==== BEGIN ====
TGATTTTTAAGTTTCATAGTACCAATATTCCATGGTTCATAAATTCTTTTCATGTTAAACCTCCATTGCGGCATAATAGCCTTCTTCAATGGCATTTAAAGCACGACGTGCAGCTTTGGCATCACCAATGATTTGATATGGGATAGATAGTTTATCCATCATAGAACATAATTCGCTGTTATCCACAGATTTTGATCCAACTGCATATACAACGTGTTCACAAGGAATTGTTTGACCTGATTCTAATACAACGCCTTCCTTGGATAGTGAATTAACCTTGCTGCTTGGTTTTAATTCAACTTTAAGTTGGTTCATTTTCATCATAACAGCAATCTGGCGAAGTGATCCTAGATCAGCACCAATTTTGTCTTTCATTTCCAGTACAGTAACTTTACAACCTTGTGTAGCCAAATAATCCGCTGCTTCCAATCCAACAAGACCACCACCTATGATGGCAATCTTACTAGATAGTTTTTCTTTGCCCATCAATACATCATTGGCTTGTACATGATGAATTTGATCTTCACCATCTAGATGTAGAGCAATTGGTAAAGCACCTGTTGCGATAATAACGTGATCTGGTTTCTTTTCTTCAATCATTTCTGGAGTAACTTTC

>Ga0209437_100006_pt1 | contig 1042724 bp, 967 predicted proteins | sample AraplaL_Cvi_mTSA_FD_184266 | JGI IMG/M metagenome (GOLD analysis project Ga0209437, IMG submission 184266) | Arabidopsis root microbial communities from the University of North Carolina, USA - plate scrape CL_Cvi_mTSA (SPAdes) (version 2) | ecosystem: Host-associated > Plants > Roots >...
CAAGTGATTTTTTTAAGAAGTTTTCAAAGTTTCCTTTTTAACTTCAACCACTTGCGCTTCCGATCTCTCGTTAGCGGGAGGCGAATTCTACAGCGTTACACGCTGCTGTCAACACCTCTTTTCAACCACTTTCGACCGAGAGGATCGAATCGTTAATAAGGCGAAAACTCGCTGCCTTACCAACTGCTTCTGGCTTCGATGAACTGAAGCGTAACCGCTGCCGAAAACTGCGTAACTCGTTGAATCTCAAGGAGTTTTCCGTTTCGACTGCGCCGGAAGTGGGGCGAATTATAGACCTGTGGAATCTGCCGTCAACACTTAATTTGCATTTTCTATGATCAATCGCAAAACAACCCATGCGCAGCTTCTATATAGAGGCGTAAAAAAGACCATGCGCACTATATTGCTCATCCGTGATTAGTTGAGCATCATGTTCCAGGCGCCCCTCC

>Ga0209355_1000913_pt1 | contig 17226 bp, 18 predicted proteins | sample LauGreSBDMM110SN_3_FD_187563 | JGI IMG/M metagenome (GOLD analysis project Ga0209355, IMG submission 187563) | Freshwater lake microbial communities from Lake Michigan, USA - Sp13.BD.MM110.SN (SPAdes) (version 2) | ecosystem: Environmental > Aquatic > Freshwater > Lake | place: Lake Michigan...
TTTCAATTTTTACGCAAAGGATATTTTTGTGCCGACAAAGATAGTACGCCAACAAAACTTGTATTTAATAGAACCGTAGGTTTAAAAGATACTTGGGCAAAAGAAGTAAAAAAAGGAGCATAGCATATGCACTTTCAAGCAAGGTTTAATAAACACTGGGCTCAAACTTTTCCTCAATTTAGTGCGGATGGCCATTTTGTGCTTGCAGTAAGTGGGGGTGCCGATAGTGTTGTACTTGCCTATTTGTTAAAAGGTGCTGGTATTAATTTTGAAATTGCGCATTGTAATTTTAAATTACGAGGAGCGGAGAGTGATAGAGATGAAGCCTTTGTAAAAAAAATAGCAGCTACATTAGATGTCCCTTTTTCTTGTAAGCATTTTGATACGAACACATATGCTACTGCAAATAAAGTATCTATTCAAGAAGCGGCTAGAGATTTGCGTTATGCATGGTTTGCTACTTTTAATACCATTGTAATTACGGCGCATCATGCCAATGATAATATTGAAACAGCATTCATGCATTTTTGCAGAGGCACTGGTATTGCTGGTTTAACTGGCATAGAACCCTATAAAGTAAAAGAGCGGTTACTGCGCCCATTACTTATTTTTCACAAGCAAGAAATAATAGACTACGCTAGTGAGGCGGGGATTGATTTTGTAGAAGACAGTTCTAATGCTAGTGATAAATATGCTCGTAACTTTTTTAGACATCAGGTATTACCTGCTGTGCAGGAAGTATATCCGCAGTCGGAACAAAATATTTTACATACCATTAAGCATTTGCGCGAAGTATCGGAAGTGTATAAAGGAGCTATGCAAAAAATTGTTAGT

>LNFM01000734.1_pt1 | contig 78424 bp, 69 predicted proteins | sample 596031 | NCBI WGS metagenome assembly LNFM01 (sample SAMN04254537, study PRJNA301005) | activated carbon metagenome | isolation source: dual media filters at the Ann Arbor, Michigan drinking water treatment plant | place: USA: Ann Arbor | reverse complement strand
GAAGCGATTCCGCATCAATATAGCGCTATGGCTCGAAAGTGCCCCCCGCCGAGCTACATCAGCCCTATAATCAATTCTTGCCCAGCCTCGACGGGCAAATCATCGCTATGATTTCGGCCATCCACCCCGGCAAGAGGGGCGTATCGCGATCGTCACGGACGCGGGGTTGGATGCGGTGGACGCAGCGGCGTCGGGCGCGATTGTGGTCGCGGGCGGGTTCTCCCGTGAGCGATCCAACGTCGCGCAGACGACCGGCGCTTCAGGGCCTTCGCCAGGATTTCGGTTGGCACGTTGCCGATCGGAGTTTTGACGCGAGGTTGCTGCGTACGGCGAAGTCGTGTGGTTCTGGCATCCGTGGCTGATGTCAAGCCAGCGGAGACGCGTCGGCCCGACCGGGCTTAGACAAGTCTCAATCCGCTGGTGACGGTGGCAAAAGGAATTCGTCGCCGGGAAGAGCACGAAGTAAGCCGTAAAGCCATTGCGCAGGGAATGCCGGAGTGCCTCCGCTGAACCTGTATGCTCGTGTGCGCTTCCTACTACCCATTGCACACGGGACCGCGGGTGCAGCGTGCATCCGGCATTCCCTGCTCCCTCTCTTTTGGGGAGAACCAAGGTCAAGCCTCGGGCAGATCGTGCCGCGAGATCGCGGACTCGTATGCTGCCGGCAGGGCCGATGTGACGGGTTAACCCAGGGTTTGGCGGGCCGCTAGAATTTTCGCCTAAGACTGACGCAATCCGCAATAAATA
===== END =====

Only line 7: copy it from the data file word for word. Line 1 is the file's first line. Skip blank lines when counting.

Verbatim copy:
GAAGCGATTCCGCATCAATATAGCGCTATGGCTCGAAAGTGCCCCCCGCCGAGCTACATCAGCCCTATAATCAATTCTTGCCCAGCCTCGACGGGCAAATCATCGCTATGATTTCGGCCATCCACCCCGGCAAGAGGGGCGTATCGCGATCGTCACGGACGCGGGGTTGGATGCGGTGGACGCAGCGGCGTCGGGCGCGATTGTGGTCGCGGGCGGGTTCTCCCGTGAGCGATCCAACGTCGCGCAGACGACCGGCGCTTCAGGGCCTTCGCCAGGATTTCGGTTGGCACGTTGCCGATCGGAGTTTTGACGCGAGGTTGCTGCGTACGGCGAAGTCGTGTGGTTCTGGCATCCGTGGCTGATGTCAAGCCAGCGGAGACGCGTCGGCCCGACCGGGCTTAGACAAGTCTCAATCCGCTGGTGACGGTGGCAAAAGGAATTCGTCGCCGGGAAGAGCACGAAGTAAGCCGTAAAGCCATTGCGCAGGGAATGCCGGAGTGCCTCCGCTGAACCTGTATGCTCGTGTGCGCTTCCTACTACCCATTGCACACGGGACCGCGGGTGCAGCGTGCATCCGGCATTCCCTGCTCCCTCTCTTTTGGGGAGAACCAAGGTCAAGCCTCGGGCAGATCGTGCCGCGAGATCGCGGACTCGTATGCTGCCGGCAGGGCCGATGTGACGGGTTAACCCAGGGTTTGGCGGGCCGCTAGAATTTTCGCCTAAGACTGACGCAATCCGCAATAAATA